Rhythm is not only about working with notes played, but also about notes not played. These are called rests. That is you take a break from playing and allow silence to enter into your playing. Let's explore.
Triple Pattern with Rests
In the following example, a triplet pattern a rest occurs at the “and” of every beat. Also an accent occurs at the “a” of every beat. Many of you will recognize this as a swing pattern. However, rather than hold the downbeat the inclusion of a rest creates a more staccato or sharp rhythm pattern.
When you clap this pattern you will hear this sharp pattern. When you play it on your instrument you should hear it as well. You can contrast it by changing the downbeat notes (1, 2, 3, 4) to quarter notes where the the rests would not be used. Then you would hear a tone all the time.
Learning a Rest Pattern
Slowly clap the notes and count the rhythm. That is you only clap on a number and the letter “a”. For off you will bring your hands apart to represent not playing.
Next you will clap louder on the “a” and softer on the downbeat. This will take practice and is counter intuitive to the classical accent being on the downbeat (number).
When you get this it will sound like BA da . Loud soft silence, Loud soft silence.
Play with this rhythm and accent the downbeat. da BA, doing these types of exercises help you feel the music as well as read it.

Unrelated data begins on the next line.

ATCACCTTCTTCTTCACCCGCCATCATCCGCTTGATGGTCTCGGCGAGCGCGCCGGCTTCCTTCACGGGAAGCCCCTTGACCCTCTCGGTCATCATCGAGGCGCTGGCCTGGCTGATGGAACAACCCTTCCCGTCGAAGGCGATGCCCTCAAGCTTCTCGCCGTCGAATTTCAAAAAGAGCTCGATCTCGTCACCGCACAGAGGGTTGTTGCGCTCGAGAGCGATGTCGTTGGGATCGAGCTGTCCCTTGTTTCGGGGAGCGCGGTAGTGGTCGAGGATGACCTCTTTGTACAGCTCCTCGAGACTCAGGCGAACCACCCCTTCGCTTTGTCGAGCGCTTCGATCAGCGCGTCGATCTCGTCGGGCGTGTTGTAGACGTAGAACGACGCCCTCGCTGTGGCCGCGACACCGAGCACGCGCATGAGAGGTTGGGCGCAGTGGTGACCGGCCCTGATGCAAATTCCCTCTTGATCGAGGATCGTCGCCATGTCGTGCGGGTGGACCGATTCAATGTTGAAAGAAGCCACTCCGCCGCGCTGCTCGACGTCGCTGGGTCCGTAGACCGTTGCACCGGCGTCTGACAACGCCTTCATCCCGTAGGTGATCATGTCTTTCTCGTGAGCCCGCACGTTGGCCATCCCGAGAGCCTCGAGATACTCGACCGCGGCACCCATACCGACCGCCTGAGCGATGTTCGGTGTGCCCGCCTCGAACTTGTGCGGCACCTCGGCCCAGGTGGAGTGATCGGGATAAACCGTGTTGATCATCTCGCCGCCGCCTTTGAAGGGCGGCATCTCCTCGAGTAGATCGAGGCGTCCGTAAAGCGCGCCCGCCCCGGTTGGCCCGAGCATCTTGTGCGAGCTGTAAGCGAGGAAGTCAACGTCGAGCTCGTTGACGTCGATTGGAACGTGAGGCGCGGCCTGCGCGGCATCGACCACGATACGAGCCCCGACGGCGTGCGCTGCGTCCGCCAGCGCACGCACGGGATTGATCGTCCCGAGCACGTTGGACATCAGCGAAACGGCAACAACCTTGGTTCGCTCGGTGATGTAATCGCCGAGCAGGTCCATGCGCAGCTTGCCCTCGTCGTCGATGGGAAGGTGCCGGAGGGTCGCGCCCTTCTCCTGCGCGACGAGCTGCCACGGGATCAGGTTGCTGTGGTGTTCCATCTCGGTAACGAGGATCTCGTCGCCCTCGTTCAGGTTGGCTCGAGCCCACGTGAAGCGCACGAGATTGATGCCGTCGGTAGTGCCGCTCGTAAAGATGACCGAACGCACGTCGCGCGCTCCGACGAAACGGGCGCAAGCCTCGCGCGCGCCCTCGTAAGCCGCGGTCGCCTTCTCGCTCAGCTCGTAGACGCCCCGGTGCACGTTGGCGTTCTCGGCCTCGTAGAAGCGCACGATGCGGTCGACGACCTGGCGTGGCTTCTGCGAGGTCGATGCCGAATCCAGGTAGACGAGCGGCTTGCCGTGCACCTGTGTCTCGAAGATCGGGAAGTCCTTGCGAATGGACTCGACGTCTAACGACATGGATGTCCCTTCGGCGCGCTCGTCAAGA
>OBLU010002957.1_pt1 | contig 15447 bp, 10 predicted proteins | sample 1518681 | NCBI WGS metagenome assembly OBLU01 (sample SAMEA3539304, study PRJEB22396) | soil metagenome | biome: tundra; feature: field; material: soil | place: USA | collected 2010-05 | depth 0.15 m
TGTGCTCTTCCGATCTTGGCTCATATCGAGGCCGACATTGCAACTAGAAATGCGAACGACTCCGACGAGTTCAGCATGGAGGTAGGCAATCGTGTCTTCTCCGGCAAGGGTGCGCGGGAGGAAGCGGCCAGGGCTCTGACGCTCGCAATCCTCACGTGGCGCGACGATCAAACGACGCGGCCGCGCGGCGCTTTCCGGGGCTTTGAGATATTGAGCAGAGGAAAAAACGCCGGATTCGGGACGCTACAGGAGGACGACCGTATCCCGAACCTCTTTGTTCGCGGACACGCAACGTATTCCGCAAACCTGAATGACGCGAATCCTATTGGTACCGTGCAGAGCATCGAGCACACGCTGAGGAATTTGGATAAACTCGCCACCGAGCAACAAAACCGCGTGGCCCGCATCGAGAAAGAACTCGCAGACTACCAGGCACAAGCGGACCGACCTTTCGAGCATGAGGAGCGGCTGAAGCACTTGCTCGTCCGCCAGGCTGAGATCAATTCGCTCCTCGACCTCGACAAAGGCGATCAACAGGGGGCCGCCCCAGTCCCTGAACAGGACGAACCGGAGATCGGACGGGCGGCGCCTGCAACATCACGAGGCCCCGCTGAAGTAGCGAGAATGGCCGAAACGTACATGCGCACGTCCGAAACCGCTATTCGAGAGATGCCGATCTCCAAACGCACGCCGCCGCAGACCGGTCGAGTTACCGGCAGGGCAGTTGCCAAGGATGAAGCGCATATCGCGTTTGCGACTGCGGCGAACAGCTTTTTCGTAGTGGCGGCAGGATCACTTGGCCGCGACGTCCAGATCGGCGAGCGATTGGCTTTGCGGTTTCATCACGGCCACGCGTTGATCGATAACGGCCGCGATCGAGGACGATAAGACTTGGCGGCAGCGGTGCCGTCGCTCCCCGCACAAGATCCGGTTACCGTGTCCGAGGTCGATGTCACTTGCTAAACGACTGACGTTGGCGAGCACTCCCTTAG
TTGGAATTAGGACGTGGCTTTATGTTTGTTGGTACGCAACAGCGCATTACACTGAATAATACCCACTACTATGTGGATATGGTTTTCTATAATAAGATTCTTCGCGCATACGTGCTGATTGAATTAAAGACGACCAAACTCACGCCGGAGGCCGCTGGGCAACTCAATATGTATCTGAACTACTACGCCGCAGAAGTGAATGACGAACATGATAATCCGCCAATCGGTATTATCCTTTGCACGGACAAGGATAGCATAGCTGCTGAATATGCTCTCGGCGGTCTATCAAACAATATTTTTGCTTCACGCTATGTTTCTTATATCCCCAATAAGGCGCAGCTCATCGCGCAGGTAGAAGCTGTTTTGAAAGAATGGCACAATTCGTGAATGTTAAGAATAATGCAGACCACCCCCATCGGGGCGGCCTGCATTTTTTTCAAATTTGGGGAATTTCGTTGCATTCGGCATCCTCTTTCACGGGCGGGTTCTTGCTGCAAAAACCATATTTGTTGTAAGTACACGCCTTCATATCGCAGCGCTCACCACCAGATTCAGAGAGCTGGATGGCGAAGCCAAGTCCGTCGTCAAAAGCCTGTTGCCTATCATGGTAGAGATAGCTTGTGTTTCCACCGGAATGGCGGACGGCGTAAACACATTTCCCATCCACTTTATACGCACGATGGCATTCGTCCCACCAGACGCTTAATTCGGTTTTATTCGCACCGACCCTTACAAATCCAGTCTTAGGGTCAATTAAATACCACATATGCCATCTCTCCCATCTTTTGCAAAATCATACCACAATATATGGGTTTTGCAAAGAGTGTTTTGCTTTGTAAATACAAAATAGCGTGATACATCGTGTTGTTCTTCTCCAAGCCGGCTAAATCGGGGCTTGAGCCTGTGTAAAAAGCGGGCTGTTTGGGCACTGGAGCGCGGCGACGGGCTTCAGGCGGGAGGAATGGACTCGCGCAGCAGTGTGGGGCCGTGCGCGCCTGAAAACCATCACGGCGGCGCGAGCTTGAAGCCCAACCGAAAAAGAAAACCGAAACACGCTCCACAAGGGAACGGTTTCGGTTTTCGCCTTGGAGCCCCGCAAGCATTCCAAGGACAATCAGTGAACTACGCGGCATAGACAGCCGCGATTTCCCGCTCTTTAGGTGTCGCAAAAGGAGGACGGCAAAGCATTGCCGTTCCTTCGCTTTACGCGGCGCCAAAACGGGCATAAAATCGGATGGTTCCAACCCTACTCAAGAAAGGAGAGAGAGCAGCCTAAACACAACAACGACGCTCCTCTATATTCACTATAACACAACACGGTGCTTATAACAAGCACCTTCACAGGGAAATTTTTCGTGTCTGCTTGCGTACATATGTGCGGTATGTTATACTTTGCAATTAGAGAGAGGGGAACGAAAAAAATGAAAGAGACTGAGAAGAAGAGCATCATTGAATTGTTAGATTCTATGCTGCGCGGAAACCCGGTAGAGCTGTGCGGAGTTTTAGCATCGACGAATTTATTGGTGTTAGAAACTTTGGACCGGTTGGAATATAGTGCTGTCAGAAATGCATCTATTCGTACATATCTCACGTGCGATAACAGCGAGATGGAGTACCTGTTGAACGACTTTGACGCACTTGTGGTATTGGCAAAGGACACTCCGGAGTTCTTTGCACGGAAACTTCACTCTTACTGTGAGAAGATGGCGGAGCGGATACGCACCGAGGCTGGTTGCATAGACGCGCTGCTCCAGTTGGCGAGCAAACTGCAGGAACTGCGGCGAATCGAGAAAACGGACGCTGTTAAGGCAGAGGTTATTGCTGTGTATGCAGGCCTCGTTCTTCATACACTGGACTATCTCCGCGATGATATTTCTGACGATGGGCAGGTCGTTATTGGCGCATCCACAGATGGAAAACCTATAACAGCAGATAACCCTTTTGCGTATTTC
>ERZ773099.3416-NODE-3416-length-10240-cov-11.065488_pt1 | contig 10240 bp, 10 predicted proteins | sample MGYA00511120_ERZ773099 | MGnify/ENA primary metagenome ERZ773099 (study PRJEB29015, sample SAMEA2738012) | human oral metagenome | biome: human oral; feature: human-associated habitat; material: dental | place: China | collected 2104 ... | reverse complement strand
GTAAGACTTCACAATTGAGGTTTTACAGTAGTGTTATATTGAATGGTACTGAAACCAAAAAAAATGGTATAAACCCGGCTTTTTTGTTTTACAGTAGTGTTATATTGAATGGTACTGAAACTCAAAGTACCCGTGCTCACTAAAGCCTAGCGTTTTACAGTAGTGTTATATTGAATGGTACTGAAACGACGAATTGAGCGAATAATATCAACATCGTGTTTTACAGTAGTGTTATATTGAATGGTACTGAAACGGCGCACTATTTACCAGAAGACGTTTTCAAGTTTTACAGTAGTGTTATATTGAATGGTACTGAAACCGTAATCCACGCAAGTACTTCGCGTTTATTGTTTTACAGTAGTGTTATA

Silence is a Part of Music
Although you don't normally think of silence as part of music, you hear it all the time. It's what makes phrasing easy in music. The silence is a natural break point.
For those that play a horn or sing, this is a natural break point to take a breath.
In many rock songs you feel like your being bombarded with sound all the time. But you find that the drummer, and all the other instruments are using silence as part of their part of the song. Probably more so with the lead player, but all will utilize it.
I got some Pink Floyd on the radio the other day, and it struck me that they are masters of using silence in many of their songs.
Change your focus for a few days and listen for silence in music. It'll give you a new perspective on your playing and learning.